vor 8 Jahren

04 | 2008

  • Text
  • Bioplastics
  • Products
  • Ingeo
  • Packaging
  • Materials
  • Applications
  • Biodegradable
  • Plastics
  • Polymer
  • Fibers

Textile production had

Textile production had to turn to science to satisfy global fiber demand. Crude oil was the magic ingredient of choice during the 20th century, and many profited from the vast array of synthetic fiber production. Over consumption of oil for fuels and chemicals led to the situation today, with demand outstripping supply. The difference now is that it is well known that crude oil is a finite resource, is price volatile and its use allows more harmful emissions into the atmosphere, putting ever increasing pressure on the environment The textile industry was always at the front edge of how communities begin to do business and is often the pioneer of new ideas that mirror a consumer need. The organic or eco revolution for example, caught everyone by surprise, moving fast from a niche to mainstream. Not so for NatureWorks LLC, who anticipated this shift in both needs, for a better, more responsible approach to fiber resourcing and manufacture, as well as the growing consumer desire to choose better products that better protect their environment. 100% Ingeo skirt by Marithé + François Girbaud In late 2007 NatureWorks became a 50/50 joint venture between Cargill Inc., and Teijin Ltd. Now with the integrated Ingeo: A New Era for a More Responsible Textile Industry Article contributed by Giusy Bettoni, Ingeo Global Communication Manager Ingeo dress Naturevsfuture by Nina Valenti 22 bioplastics MAGAZINE [04/08] Vol. 3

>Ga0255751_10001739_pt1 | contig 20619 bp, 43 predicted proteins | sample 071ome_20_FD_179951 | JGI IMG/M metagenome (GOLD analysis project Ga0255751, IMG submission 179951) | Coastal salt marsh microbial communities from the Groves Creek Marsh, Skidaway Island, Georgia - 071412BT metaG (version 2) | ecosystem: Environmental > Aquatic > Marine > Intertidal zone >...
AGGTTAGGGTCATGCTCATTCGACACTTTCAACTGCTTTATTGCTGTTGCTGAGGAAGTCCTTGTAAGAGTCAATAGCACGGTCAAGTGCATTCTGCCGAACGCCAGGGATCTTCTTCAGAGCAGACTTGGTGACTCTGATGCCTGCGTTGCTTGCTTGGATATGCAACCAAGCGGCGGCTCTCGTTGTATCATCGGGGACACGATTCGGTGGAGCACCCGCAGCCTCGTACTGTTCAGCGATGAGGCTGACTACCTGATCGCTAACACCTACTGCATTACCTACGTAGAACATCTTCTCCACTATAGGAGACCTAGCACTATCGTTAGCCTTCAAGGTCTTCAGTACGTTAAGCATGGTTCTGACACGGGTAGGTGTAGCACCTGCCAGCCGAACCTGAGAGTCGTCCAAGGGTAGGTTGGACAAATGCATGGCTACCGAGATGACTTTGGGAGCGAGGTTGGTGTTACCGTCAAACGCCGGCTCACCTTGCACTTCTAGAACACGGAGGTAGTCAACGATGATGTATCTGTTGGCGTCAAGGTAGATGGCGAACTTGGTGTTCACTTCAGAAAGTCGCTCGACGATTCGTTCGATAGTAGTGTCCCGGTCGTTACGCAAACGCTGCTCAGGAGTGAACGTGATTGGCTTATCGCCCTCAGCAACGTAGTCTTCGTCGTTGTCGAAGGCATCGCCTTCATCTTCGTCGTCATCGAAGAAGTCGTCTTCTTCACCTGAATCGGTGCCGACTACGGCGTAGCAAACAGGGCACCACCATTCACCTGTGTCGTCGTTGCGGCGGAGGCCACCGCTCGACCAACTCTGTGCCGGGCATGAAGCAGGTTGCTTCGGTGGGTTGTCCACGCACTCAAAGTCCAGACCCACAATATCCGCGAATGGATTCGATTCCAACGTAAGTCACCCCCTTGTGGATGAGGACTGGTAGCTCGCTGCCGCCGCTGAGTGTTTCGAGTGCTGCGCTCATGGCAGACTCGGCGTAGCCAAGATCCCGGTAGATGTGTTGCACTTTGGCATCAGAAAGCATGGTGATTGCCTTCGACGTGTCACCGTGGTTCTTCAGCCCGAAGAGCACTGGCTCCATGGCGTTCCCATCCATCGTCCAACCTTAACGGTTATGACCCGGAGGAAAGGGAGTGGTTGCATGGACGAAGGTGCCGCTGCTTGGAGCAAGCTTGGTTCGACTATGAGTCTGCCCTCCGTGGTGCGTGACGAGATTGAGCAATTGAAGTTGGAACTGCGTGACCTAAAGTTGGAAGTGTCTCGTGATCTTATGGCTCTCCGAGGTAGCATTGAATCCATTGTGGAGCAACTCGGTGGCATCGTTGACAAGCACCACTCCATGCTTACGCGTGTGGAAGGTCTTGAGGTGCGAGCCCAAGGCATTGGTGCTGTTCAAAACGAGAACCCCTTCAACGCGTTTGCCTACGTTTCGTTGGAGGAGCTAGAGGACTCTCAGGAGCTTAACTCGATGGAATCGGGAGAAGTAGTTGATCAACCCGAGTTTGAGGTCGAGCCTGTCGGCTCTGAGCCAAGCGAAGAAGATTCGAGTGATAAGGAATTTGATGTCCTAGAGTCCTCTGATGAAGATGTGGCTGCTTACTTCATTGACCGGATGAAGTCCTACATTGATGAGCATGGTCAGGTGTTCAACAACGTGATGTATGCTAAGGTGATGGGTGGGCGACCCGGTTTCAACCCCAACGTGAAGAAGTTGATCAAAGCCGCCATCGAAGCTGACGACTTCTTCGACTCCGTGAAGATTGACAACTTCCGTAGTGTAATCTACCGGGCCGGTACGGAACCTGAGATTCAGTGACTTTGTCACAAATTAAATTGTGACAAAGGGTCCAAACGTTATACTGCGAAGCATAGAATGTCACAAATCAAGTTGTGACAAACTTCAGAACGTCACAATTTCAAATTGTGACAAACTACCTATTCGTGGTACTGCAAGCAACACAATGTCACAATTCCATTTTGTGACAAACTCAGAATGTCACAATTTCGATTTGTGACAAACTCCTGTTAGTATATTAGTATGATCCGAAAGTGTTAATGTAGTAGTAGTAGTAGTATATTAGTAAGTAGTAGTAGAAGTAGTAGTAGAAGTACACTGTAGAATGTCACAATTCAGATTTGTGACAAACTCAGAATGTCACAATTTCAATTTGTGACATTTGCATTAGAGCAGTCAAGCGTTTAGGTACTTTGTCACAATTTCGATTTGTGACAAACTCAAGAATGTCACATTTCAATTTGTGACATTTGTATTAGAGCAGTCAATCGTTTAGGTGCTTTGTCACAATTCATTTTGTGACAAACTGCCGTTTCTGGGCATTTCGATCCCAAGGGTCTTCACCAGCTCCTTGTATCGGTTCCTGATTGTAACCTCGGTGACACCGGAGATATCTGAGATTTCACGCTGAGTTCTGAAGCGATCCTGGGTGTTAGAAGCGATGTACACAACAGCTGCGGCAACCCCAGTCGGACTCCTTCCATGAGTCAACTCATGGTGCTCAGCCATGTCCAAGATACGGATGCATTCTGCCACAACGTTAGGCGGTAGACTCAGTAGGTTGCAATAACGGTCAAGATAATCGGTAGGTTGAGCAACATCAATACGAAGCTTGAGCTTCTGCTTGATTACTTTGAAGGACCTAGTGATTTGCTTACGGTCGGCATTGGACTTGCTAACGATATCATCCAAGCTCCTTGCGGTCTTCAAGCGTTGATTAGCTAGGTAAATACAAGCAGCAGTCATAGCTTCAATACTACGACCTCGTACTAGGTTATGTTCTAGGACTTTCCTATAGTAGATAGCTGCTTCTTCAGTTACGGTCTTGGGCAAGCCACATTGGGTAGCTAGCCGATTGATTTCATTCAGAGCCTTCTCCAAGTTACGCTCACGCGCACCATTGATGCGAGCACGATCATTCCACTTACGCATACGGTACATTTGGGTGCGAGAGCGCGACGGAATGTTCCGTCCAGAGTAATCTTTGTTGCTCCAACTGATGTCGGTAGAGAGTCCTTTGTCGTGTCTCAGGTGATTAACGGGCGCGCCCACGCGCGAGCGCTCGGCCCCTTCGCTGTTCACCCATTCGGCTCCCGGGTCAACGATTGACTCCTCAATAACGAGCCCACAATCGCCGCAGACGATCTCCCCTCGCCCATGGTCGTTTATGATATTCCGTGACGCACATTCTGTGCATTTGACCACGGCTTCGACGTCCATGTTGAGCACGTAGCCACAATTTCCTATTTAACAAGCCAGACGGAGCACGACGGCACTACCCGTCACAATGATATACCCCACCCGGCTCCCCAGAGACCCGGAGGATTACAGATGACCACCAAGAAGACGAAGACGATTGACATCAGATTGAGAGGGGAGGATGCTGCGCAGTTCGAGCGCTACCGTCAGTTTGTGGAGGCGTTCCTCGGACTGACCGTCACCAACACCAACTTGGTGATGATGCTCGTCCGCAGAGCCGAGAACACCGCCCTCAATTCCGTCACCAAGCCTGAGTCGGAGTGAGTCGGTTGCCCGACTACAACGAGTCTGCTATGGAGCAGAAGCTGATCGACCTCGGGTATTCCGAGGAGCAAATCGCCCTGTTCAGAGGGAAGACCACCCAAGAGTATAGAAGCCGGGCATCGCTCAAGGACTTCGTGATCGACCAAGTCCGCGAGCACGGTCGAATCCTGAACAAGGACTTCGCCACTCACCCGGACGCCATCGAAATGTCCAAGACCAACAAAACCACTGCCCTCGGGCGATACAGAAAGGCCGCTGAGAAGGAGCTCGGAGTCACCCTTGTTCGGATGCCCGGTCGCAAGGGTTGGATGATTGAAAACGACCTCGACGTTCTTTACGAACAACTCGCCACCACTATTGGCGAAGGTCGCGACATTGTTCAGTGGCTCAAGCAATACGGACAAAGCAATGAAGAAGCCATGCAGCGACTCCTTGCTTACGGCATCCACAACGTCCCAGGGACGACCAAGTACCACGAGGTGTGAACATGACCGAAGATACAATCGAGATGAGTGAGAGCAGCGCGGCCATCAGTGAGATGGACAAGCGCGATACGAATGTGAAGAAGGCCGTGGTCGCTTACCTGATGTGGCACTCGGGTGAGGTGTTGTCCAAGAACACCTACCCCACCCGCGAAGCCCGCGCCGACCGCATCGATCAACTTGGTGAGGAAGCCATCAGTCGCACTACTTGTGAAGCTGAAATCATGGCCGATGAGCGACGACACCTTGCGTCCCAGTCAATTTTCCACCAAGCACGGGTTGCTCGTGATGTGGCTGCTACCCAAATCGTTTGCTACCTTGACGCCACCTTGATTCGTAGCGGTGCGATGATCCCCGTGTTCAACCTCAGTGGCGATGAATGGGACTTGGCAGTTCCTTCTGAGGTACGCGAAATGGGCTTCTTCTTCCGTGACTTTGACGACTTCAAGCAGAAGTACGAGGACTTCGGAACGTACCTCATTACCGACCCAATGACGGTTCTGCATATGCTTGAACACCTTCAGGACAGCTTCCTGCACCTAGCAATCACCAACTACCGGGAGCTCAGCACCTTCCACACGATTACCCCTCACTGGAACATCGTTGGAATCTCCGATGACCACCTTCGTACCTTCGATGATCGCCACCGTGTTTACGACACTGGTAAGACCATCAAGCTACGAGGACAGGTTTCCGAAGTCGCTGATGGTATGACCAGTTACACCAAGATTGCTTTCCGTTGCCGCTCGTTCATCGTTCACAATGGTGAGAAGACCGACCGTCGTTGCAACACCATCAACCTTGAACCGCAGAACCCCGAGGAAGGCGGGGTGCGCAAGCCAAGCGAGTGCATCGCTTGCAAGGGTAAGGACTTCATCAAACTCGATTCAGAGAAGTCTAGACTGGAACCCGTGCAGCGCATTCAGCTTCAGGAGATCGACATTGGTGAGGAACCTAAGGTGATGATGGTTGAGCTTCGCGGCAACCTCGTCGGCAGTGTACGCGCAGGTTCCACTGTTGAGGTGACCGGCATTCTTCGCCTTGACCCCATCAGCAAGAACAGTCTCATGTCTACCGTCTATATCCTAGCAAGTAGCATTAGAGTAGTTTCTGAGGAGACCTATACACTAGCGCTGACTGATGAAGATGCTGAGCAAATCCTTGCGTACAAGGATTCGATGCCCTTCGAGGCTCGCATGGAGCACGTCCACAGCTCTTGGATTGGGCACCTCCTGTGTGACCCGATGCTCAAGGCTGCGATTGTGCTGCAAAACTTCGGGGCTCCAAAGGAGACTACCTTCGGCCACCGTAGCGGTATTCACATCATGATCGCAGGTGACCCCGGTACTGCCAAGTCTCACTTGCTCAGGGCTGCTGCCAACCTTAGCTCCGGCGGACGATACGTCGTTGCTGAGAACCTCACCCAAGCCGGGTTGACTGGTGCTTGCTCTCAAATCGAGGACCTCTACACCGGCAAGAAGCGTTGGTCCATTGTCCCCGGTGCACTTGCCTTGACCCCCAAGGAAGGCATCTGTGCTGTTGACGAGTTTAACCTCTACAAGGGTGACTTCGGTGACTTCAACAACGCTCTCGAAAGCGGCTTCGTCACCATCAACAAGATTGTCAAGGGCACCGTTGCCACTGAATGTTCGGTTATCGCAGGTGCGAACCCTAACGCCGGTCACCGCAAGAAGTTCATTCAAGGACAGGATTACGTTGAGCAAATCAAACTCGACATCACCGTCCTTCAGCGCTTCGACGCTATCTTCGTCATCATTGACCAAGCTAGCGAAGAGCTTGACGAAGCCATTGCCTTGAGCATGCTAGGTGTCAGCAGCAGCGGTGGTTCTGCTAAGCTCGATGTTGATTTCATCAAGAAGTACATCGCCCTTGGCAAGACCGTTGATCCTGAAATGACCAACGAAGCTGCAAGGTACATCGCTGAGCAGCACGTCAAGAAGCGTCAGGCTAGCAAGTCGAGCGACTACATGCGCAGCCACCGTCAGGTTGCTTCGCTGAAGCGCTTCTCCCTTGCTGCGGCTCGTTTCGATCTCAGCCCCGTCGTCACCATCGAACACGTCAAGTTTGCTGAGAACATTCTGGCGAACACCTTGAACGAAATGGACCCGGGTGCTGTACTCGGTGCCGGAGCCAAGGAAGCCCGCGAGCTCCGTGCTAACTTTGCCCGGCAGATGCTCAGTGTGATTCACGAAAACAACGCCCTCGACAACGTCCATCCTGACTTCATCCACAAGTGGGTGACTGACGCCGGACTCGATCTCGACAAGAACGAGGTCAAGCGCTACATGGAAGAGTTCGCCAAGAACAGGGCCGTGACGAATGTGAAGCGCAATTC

Fibers | Textiles support of a major fiber player on the world stage, NatureWorks is set to consolidate its lead in bio-based manufactured fibers. The company is the first commercial scale producer and supplier of a new biopolymer designed as an alternative to oil based plastics such as polyester and nylon. This new ingenious PLA material is called Ingeo, and it’s made from plants instead of oil. NatureWorks owns patented technologies that produce the resin on an industrial scale and has a capacity to meet a growing business and consumer demand for renewably sourced, cost competitive products. It does this with a world scale facility in Nebraska, USA, capable of producing a name-plate capacity of 140.000 metric tons per annum for use in the plastics and fibers industries. Ingeo sock by Fox River Ingeo was launched in New York on January 2003 and since then, a wide assortment of textile products has been adopted in the market. In April this year, NatureWorks hosted the third edition of its Ingeo Earth Month 2008, with events held in New York, Paris and Tokyo. These events showcased the latest Ingeo commercial products available today, such as couture wedding dresses by Gattinoni (wich can be seen on the cover of this issue of bioplastics MAGAZINE), and avant` garde technical fashion from M & F Girbaud. Other brands highlighted were Bens Land for childrenswear, codiceasbarre for T shirts, Designtex in the US for home furnishings, Faribault Mills for blankets, Fox River for socks, Linda Loudermilk for fashion, Moral Fervor and NatureVsfuture for women’s separates, and Rianne de Witte from Holland also for womenwear. All of these brands are a testimonial for the real innovation possible using Ingeo today, one that satisfies from a design and eco perspective but also from a high performance need. Ingeo long sleeve shirt Ecomako by Masako Oka Some of these key performance attributes are that it is quick drying, has good moisture and humidity transfer, is UV resistant, is naturally stain resistant and has low flammability characteristics. Also, by replacing petroleum with a renewable plantbased feedstock, NatureWorks uses up to 67 percent less fossil fuels to produce than traditional polymers. The environmental credentials are backed by a rigorous, peer reviewed, published eco-profile. The full 24-page ecoprofile, as published in Industrial Biotechnology , as well as the reviews, are available on NatureWorks’ website. Ingeo bridges both plastics and fiber categories, and is fueling innovation and spearheading creativity across a wide range of products from clothing to homeware, personal care products as well as natural plastic food packaging and even durable goods. bioplastics MAGAZINE [04/08] Vol. 3 23

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